Beautiful, Sustainable Building Design

Hempcrete – a whole (not so) new low energy material

Posted by admin on December 4, 2012 at 9:49 am

Hempcrete

Everything old is new again. We are so often returning to new interpretations of traditional low-tech ideas in our search for a path forwards. Hempcrete is just such a material, and now sits squarely on the palette of materials available to us for low energy building materials. It’s not new (the oldest existing example being 300 years old), it can be square but also any shape you like (free up your imagination!), and it is definitely a great way forward (sequesters carbon). So what is it?

The industrial hemp plant has a tough woody stem, which is chopped up into short pieces of various sizes called ‘hurd’, and when combined with a simple lime binder, undergoes a pozzolanic reaction, effectively petrifying, or turning to concrete. The full cure time is several months, but it sets in hours, allowing building work to proceed quickly.

What are the advantages of the material, from seed in the ground, through construction, operation, and deconstruction?

Agriculture:

  • fast growing cycle
  • no irrigation required
  • no pesticide required
  • no fertiliser required
  • low capital investment for the farmer
  • government regulators license planting, but you can’t smoke industrial hemp, it’s a different species to ‘weed’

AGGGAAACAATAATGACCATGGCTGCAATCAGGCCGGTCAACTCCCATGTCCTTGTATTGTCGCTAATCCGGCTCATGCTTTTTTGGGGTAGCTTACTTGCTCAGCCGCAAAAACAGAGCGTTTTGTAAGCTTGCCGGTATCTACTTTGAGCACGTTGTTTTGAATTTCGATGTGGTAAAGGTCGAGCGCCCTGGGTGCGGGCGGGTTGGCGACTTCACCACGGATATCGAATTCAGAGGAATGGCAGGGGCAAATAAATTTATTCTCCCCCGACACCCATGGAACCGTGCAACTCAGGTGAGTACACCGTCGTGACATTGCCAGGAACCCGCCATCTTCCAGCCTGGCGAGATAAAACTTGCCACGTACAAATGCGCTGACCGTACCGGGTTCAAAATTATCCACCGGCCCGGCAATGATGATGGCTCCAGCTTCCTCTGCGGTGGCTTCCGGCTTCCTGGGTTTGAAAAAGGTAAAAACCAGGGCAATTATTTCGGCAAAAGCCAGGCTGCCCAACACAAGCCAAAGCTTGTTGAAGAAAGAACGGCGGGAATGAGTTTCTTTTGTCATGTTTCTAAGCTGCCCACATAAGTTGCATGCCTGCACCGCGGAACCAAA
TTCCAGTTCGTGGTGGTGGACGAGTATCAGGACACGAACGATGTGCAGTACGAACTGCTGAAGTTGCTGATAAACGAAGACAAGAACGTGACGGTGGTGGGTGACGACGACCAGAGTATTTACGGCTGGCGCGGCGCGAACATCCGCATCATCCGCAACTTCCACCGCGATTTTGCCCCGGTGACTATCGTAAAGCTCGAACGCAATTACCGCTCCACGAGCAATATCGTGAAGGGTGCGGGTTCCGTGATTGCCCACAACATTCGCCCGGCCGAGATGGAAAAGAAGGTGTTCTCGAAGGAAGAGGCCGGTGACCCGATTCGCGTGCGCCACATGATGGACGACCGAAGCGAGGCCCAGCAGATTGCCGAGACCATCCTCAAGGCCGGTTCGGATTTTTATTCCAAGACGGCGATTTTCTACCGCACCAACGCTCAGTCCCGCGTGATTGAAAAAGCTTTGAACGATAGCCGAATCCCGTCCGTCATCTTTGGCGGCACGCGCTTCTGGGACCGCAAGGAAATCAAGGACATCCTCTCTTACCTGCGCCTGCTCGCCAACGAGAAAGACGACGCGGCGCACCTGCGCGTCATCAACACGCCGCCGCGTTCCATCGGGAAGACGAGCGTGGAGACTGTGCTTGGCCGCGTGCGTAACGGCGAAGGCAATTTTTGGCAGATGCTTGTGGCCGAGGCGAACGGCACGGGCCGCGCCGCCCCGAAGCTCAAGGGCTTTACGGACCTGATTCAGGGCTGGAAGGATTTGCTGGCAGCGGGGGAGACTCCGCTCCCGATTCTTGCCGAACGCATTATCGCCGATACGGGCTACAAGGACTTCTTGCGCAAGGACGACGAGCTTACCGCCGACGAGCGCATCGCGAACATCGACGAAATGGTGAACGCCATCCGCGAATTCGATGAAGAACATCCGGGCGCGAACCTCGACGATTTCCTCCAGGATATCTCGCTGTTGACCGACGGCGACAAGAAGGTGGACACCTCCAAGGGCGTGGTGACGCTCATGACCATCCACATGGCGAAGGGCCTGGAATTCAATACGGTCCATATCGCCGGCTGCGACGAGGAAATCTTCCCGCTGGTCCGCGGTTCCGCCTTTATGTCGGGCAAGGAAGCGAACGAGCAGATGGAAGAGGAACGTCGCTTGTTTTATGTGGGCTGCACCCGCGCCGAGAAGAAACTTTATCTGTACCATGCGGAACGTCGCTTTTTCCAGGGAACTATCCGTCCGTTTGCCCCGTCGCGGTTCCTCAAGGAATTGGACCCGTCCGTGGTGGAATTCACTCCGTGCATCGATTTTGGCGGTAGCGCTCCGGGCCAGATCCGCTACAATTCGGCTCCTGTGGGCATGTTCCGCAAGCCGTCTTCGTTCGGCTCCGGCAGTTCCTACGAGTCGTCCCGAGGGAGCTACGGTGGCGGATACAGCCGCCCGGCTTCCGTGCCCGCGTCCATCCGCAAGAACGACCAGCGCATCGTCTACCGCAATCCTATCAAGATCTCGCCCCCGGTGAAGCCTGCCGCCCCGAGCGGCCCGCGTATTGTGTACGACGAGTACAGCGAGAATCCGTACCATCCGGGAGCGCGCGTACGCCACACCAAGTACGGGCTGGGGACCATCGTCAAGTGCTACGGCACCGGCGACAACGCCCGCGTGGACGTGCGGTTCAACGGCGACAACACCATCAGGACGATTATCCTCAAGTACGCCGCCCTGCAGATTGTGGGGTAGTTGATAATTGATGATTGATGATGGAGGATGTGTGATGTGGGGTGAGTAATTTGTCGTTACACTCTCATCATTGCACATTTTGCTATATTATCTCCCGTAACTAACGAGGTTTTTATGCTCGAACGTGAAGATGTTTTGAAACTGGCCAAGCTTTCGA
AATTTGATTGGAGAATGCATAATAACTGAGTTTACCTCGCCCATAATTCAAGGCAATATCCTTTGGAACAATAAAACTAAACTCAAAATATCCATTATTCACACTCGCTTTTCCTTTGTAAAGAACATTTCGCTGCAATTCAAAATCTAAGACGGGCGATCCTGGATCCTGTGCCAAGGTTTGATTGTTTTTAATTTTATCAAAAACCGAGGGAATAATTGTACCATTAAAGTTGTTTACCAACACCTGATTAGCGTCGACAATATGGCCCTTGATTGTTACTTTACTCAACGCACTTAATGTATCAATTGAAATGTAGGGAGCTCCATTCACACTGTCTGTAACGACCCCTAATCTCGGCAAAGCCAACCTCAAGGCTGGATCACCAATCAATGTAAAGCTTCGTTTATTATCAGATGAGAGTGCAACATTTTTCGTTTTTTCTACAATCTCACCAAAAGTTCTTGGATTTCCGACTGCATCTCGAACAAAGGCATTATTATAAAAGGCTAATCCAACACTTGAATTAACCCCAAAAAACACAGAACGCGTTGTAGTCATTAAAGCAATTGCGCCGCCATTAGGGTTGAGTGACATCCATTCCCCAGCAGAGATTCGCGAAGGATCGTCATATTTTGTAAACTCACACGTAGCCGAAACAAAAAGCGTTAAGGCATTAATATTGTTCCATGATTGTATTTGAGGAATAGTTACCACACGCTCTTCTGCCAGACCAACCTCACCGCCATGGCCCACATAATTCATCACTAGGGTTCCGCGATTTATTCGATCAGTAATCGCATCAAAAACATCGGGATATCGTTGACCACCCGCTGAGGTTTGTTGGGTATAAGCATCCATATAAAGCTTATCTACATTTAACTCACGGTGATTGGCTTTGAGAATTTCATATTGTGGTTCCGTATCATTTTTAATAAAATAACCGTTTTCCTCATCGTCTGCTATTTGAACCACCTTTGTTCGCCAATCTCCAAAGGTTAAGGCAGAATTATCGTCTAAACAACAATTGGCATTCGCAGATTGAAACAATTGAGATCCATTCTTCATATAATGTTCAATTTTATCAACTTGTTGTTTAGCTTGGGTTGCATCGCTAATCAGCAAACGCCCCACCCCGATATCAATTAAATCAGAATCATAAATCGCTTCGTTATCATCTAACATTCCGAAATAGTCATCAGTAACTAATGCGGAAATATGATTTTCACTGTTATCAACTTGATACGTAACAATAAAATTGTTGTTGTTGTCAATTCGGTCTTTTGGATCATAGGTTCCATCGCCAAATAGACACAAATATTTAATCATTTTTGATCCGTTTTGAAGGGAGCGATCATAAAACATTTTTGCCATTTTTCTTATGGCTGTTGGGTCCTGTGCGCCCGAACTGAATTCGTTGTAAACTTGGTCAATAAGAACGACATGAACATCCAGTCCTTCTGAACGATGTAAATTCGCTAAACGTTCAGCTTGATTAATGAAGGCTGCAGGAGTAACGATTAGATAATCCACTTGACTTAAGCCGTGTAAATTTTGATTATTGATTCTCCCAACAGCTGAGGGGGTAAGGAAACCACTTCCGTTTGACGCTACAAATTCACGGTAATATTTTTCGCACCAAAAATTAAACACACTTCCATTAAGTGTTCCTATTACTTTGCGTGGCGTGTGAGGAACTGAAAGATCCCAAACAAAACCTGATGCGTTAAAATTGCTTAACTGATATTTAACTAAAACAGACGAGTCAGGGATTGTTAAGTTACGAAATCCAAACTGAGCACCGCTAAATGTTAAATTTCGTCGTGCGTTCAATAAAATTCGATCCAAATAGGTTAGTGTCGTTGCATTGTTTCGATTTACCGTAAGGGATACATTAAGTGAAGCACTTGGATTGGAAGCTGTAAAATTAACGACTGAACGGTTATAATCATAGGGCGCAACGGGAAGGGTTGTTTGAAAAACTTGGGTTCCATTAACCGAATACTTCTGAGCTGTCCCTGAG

Design:

  • carbon negative/sequestration…
  • In 1 cubic metre mix of hempcrete, emitted CO2 is:
    • 110kg of hemp hurd = – 202 kg (CO2 absorbed)
    • 220 kg of lime binder = +94 kg (CO2 released)
    • Total sequestration = -108 kg/m3 of wall built
  • thermally efficient – good R value/thickness, eg 250mm thick wall provides R2.8~3.5 depending upon the density selected
  • moisture & humidity control is extremely high – solves problems of non-breathable buildings, and this is increasingly important!
  • flexible – can be adapted to virtually any shape or detail: crisp/rectilinear or soft/curved

Construction:

  • Codemark certified under the National Construction Code (previously the BCA)
  • can be formed in situ
  • can be precast or in blocks (not yet in Australia, but people are working on it)
  • flexible – can be built in short sections or in long lengths, helping site management
  • skills easily learnt – no need for a specialist team of highly skilled trades

Deconstruction:

  • easily deconstructed – no need for noisy jackhammers
  • recyclable – can be used again as aggregate in other mixes, or will compost as fill

Training – we are working with leading hempcrete suppliers and Building Designers Australia to bring a hands-on real building design and construction workshop to Sydney in the first half of 2013.  Stay tuned.

More information can be found on these websites:

Hempcrete Australia

Australian Hemp Masonry Company

Hemp Gallery

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